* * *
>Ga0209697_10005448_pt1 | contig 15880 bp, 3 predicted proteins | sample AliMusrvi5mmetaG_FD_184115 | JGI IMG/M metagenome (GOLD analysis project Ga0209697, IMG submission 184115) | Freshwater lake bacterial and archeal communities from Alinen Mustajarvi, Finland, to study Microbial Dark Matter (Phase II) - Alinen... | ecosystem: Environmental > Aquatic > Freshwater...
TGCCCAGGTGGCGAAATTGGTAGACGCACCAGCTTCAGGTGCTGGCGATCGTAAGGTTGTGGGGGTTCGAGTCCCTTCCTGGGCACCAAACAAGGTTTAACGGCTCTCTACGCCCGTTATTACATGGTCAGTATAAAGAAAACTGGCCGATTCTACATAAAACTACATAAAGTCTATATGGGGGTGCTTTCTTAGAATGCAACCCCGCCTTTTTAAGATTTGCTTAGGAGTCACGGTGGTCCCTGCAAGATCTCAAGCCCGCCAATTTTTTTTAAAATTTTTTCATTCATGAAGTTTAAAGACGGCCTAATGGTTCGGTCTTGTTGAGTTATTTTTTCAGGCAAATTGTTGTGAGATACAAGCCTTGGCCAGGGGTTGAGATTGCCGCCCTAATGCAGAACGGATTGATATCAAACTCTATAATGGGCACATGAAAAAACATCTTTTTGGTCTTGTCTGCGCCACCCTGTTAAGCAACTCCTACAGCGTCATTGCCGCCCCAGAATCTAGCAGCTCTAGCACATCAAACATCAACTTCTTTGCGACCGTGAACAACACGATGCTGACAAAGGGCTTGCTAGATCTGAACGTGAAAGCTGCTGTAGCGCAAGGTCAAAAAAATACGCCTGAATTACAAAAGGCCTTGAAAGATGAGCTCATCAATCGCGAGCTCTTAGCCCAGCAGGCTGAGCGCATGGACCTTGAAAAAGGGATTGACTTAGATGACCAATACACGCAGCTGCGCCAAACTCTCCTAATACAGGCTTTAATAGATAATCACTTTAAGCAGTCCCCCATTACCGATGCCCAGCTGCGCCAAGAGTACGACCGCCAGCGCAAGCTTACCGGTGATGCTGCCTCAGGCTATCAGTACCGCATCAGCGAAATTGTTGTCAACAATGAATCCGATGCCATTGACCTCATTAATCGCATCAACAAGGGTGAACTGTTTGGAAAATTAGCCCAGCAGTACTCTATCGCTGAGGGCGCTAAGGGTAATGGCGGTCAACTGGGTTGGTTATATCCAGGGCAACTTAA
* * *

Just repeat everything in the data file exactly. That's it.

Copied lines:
>Ga0209697_10005448_pt1 | contig 15880 bp, 3 predicted proteins | sample AliMusrvi5mmetaG_FD_184115 | JGI IMG/M metagenome (GOLD analysis project Ga0209697, IMG submission 184115) | Freshwater lake bacterial and archeal communities from Alinen Mustajarvi, Finland, to study Microbial Dark Matter (Phase II) - Alinen... | ecosystem: Environmental > Aquatic > Freshwater...
TGCCCAGGTGGCGAAATTGGTAGACGCACCAGCTTCAGGTGCTGGCGATCGTAAGGTTGTGGGGGTTCGAGTCCCTTCCTGGGCACCAAACAAGGTTTAACGGCTCTCTACGCCCGTTATTACATGGTCAGTATAAAGAAAACTGGCCGATTCTACATAAAACTACATAAAGTCTATATGGGGGTGCTTTCTTAGAATGCAACCCCGCCTTTTTAAGATTTGCTTAGGAGTCACGGTGGTCCCTGCAAGATCTCAAGCCCGCCAATTTTTTTTAAAATTTTTTCATTCATGAAGTTTAAAGACGGCCTAATGGTTCGGTCTTGTTGAGTTATTTTTTCAGGCAAATTGTTGTGAGATACAAGCCTTGGCCAGGGGTTGAGATTGCCGCCCTAATGCAGAACGGATTGATATCAAACTCTATAATGGGCACATGAAAAAACATCTTTTTGGTCTTGTCTGCGCCACCCTGTTAAGCAACTCCTACAGCGTCATTGCCGCCCCAGAATCTAGCAGCTCTAGCACATCAAACATCAACTTCTTTGCGACCGTGAACAACACGATGCTGACAAAGGGCTTGCTAGATCTGAACGTGAAAGCTGCTGTAGCGCAAGGTCAAAAAAATACGCCTGAATTACAAAAGGCCTTGAAAGATGAGCTCATCAATCGCGAGCTCTTAGCCCAGCAGGCTGAGCGCATGGACCTTGAAAAAGGGATTGACTTAGATGACCAATACACGCAGCTGCGCCAAACTCTCCTAATACAGGCTTTAATAGATAATCACTTTAAGCAGTCCCCCATTACCGATGCCCAGCTGCGCCAAGAGTACGACCGCCAGCGCAAGCTTACCGGTGATGCTGCCTCAGGCTATCAGTACCGCATCAGCGAAATTGTTGTCAACAATGAATCCGATGCCATTGACCTCATTAATCGCATCAACAAGGGTGAACTGTTTGGAAAATTAGCCCAGCAGTACTCTATCGCTGAGGGCGCTAAGGGTAATGGCGGTCAACTGGGTTGGTTATATCCAGGGCAACTTAA